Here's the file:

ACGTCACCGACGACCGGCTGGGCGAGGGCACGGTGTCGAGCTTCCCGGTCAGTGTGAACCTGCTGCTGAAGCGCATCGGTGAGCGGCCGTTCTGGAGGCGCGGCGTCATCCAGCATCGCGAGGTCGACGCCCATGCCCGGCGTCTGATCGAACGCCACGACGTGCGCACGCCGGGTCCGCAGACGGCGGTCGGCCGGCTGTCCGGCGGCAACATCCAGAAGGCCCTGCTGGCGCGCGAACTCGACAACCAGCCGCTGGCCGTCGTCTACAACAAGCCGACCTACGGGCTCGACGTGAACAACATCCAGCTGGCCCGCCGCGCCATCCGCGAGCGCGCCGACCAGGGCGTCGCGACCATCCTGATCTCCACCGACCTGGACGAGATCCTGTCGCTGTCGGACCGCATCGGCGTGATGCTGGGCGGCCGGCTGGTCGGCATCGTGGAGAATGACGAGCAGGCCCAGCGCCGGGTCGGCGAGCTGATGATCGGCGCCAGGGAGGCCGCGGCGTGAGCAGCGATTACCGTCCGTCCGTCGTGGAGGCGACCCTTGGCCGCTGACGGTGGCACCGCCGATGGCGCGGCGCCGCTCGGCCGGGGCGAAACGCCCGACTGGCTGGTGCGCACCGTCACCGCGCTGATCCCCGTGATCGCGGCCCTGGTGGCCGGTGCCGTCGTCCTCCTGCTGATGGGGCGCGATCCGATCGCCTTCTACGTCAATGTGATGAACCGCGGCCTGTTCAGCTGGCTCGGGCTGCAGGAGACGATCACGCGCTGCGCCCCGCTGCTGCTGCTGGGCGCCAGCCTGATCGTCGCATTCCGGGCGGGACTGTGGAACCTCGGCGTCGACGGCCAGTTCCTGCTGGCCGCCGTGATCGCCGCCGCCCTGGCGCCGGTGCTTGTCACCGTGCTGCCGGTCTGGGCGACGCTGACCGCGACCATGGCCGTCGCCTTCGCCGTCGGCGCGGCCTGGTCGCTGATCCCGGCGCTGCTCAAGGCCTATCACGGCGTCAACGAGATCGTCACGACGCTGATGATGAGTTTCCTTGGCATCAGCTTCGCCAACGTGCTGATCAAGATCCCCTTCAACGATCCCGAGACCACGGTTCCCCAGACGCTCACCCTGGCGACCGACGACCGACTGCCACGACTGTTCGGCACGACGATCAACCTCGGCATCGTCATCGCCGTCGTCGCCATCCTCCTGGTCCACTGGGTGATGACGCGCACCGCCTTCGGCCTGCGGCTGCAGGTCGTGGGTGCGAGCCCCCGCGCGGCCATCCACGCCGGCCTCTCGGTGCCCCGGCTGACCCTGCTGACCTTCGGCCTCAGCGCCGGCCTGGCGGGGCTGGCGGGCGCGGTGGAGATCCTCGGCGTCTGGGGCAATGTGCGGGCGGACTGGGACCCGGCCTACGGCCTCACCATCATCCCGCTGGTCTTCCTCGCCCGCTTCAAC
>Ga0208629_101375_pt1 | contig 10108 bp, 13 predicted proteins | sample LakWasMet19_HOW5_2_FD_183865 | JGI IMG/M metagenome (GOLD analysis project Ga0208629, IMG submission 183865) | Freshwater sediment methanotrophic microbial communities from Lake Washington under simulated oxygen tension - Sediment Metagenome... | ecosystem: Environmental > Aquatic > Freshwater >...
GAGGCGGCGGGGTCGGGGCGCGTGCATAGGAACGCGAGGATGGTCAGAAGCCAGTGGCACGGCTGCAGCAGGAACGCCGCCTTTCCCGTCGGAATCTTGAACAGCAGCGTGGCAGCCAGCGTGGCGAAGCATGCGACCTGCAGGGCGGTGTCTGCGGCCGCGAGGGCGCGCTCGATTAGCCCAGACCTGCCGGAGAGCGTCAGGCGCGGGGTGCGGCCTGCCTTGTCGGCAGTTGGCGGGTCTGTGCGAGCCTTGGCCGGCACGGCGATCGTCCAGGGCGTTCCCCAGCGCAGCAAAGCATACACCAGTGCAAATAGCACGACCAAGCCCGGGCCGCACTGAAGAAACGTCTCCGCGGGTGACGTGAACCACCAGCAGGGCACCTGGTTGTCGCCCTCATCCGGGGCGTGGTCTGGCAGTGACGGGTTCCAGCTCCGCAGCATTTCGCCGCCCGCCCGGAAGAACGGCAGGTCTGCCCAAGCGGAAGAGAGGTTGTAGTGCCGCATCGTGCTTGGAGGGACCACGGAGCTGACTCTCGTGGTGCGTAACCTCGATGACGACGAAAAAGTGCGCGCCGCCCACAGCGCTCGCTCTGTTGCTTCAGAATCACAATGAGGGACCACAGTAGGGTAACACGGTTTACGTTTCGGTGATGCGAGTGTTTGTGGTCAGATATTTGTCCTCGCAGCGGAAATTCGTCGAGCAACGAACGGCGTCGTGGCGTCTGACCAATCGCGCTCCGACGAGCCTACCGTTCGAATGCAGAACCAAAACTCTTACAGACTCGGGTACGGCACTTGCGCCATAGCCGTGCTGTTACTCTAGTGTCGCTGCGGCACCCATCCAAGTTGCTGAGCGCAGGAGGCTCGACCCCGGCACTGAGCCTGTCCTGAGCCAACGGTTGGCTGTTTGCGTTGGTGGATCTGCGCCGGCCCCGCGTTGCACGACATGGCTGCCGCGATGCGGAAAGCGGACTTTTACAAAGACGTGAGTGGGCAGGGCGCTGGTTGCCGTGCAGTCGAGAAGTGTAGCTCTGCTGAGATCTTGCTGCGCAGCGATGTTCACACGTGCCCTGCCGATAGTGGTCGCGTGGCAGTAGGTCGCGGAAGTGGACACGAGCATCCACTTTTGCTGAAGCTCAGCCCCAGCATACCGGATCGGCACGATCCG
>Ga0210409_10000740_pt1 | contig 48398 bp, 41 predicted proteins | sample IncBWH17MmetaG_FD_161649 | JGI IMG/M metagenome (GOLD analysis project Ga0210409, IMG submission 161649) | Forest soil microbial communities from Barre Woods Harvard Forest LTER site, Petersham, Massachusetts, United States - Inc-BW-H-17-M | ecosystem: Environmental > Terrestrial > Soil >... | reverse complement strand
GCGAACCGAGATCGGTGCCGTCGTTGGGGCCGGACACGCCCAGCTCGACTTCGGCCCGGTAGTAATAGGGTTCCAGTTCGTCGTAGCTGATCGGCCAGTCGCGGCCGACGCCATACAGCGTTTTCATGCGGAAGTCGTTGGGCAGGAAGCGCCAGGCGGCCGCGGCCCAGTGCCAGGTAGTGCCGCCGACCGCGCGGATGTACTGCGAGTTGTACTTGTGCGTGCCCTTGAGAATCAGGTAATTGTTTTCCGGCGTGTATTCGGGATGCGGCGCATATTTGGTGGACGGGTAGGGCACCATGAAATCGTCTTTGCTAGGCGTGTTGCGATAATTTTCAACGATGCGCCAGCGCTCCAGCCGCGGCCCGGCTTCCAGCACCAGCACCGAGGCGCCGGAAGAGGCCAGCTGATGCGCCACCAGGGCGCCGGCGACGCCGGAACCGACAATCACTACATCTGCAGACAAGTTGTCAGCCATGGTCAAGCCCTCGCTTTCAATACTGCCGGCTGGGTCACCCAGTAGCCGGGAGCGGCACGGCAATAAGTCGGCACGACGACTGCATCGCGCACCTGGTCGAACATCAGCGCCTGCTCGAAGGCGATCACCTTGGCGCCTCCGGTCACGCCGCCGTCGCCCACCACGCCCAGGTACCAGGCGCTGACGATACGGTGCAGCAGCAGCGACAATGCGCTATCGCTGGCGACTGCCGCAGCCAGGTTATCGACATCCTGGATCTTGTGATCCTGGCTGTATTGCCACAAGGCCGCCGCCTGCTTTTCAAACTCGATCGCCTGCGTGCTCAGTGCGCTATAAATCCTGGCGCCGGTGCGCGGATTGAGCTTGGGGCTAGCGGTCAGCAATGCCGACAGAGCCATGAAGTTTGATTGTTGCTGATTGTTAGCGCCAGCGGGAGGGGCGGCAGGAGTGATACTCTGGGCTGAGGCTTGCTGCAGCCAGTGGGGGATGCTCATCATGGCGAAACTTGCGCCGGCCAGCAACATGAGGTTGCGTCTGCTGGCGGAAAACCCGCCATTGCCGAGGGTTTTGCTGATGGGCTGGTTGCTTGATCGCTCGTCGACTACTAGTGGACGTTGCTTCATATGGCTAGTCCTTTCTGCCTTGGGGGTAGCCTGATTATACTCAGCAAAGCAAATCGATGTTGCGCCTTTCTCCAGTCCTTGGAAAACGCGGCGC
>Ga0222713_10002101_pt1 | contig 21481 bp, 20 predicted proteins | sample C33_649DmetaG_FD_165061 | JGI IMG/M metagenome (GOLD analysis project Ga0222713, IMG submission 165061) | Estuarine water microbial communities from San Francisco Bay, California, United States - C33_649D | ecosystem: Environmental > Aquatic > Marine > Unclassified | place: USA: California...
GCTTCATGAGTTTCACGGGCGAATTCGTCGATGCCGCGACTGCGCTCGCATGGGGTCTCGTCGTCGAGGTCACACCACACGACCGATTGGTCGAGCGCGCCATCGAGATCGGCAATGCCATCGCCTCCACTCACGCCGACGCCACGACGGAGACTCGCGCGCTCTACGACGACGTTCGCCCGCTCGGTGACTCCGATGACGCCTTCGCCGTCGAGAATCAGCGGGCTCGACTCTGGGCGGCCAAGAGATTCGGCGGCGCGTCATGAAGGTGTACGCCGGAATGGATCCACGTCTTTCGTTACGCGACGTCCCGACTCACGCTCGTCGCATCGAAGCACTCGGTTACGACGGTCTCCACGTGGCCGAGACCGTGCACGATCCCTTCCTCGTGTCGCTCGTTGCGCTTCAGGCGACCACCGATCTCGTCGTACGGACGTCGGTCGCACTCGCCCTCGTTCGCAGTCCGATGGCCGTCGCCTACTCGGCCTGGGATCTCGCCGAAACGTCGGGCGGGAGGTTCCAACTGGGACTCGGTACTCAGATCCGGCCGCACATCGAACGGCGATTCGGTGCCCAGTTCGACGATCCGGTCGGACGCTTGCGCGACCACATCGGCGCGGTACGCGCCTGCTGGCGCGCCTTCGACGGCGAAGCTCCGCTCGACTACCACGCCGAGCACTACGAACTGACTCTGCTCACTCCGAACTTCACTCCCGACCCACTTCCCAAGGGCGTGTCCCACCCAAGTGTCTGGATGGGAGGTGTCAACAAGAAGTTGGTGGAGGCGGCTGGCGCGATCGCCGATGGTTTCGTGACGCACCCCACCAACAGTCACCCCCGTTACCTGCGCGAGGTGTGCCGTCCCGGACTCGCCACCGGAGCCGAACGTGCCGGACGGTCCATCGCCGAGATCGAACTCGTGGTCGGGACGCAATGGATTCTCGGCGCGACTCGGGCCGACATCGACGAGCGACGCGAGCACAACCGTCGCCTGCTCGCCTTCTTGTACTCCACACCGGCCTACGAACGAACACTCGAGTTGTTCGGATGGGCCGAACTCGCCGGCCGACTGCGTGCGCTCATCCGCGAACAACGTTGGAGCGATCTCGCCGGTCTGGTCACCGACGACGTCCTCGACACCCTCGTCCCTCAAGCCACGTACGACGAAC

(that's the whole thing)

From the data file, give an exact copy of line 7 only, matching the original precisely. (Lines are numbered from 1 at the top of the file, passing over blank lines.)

GCTTCATGAGTTTCACGGGCGAATTCGTCGATGCCGCGACTGCGCTCGCATGGGGTCTCGTCGTCGAGGTCACACCACACGACCGATTGGTCGAGCGCGCCATCGAGATCGGCAATGCCATCGCCTCCACTCACGCCGACGCCACGACGGAGACTCGCGCGCTCTACGACGACGTTCGCCCGCTCGGTGACTCCGATGACGCCTTCGCCGTCGAGAATCAGCGGGCTCGACTCTGGGCGGCCAAGAGATTCGGCGGCGCGTCATGAAGGTGTACGCCGGAATGGATCCACGTCTTTCGTTACGCGACGTCCCGACTCACGCTCGTCGCATCGAAGCACTCGGTTACGACGGTCTCCACGTGGCCGAGACCGTGCACGATCCCTTCCTCGTGTCGCTCGTTGCGCTTCAGGCGACCACCGATCTCGTCGTACGGACGTCGGTCGCACTCGCCCTCGTTCGCAGTCCGATGGCCGTCGCCTACTCGGCCTGGGATCTCGCCGAAACGTCGGGCGGGAGGTTCCAACTGGGACTCGGTACTCAGATCCGGCCGCACATCGAACGGCGATTCGGTGCCCAGTTCGACGATCCGGTCGGACGCTTGCGCGACCACATCGGCGCGGTACGCGCCTGCTGGCGCGCCTTCGACGGCGAAGCTCCGCTCGACTACCACGCCGAGCACTACGAACTGACTCTGCTCACTCCGAACTTCACTCCCGACCCACTTCCCAAGGGCGTGTCCCACCCAAGTGTCTGGATGGGAGGTGTCAACAAGAAGTTGGTGGAGGCGGCTGGCGCGATCGCCGATGGTTTCGTGACGCACCCCACCAACAGTCACCCCCGTTACCTGCGCGAGGTGTGCCGTCCCGGACTCGCCACCGGAGCCGAACGTGCCGGACGGTCCATCGCCGAGATCGAACTCGTGGTCGGGACGCAATGGATTCTCGGCGCGACTCGGGCCGACATCGACGAGCGACGCGAGCACAACCGTCGCCTGCTCGCCTTCTTGTACTCCACACCGGCCTACGAACGAACACTCGAGTTGTTCGGATGGGCCGAACTCGCCGGCCGACTGCGTGCGCTCATCCGCGAACAACGTTGGAGCGATCTCGCCGGTCTGGTCACCGACGACGTCCTCGACACCCTCGTCCCTCAAGCCACGTACGACGAAC